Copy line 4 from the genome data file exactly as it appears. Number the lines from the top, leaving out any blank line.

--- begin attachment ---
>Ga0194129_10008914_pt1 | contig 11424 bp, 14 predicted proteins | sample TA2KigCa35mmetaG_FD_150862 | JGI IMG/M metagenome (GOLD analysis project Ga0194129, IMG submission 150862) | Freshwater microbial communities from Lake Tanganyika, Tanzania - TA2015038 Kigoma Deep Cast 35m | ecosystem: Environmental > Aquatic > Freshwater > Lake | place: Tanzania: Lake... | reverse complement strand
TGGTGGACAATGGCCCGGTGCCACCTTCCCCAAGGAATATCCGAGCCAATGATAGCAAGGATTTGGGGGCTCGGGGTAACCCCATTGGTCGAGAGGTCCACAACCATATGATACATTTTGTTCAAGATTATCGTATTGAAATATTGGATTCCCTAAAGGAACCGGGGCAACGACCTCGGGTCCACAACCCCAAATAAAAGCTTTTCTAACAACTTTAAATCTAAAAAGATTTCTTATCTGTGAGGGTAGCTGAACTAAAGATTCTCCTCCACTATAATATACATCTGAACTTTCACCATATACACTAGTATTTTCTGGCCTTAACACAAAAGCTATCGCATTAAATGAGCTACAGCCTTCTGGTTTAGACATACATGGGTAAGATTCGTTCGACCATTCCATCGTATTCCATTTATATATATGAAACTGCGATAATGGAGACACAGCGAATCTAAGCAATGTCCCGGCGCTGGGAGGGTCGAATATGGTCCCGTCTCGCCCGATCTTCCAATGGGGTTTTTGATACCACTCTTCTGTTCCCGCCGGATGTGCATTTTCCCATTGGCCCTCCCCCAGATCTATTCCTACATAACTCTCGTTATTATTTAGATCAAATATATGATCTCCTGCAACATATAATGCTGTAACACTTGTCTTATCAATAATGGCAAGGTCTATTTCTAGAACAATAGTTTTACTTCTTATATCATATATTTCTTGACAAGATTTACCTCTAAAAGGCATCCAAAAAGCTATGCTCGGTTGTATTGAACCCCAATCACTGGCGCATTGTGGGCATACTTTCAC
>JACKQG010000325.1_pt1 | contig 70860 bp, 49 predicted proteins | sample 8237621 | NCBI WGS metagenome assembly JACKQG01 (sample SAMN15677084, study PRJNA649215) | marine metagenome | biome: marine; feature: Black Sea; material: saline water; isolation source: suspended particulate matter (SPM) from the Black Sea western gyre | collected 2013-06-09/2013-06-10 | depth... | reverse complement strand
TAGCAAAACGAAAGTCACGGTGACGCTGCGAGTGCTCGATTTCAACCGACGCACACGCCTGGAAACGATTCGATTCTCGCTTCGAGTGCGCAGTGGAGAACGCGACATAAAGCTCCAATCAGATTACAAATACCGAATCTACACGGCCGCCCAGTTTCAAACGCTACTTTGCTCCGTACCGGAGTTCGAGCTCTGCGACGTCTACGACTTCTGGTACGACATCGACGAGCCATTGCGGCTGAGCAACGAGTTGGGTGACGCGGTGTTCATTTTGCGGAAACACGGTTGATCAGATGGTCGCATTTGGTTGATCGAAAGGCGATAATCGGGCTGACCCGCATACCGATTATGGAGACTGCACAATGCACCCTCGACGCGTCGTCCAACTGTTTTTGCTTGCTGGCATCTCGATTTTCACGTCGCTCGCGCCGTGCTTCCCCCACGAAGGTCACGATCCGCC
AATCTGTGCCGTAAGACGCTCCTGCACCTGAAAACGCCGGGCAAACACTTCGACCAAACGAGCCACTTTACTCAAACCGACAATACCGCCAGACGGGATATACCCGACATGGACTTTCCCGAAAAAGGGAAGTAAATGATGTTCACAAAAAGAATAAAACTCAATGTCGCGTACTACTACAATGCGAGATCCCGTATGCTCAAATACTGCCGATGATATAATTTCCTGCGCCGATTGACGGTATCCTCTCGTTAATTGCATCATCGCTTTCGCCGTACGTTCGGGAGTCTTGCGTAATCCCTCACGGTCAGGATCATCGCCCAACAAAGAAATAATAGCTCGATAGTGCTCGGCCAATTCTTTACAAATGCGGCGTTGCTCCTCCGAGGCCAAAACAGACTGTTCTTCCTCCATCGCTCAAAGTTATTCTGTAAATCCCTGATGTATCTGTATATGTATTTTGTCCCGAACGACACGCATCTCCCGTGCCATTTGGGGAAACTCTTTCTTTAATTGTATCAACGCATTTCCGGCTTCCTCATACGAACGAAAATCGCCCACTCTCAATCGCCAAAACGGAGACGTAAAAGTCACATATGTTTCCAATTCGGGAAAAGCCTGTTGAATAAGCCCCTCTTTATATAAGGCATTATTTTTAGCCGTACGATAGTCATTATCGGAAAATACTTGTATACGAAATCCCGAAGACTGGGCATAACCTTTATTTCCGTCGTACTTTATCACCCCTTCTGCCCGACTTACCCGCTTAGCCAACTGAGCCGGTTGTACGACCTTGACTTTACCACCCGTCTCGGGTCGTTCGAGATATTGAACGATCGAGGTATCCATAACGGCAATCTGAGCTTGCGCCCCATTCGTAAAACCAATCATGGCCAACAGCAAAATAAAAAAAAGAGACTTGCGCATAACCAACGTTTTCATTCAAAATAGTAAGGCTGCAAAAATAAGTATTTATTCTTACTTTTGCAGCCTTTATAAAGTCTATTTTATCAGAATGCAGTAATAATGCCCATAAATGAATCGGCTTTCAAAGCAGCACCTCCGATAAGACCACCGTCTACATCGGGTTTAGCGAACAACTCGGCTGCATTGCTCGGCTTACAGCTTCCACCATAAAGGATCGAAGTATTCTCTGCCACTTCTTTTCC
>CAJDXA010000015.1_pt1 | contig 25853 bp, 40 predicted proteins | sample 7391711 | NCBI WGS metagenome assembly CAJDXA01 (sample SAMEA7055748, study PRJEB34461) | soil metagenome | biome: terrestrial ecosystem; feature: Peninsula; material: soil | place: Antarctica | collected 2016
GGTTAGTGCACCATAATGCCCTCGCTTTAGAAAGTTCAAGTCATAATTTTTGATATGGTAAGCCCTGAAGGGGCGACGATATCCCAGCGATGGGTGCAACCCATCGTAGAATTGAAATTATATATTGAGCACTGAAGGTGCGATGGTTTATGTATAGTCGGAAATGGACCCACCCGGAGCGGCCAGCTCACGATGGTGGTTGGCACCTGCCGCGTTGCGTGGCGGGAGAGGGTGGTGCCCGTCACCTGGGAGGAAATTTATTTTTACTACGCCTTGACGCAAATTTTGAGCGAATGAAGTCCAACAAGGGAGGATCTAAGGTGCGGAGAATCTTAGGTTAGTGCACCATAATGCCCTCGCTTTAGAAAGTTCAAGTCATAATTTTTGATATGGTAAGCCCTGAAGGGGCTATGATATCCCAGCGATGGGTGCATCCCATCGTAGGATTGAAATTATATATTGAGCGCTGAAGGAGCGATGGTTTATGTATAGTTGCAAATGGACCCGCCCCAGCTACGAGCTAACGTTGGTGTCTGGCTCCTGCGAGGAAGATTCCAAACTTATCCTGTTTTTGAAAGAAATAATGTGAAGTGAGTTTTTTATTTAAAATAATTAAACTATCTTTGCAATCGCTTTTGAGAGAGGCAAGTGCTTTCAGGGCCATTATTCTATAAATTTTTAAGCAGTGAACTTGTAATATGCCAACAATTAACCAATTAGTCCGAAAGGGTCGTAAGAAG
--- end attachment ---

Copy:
TAGCAAAACGAAAGTCACGGTGACGCTGCGAGTGCTCGATTTCAACCGACGCACACGCCTGGAAACGATTCGATTCTCGCTTCGAGTGCGCAGTGGAGAACGCGACATAAAGCTCCAATCAGATTACAAATACCGAATCTACACGGCCGCCCAGTTTCAAACGCTACTTTGCTCCGTACCGGAGTTCGAGCTCTGCGACGTCTACGACTTCTGGTACGACATCGACGAGCCATTGCGGCTGAGCAACGAGTTGGGTGACGCGGTGTTCATTTTGCGGAAACACGGTTGATCAGATGGTCGCATTTGGTTGATCGAAAGGCGATAATCGGGCTGACCCGCATACCGATTATGGAGACTGCACAATGCACCCTCGACGCGTCGTCCAACTGTTTTTGCTTGCTGGCATCTCGATTTTCACGTCGCTCGCGCCGTGCTTCCCCCACGAAGGTCACGATCCGCC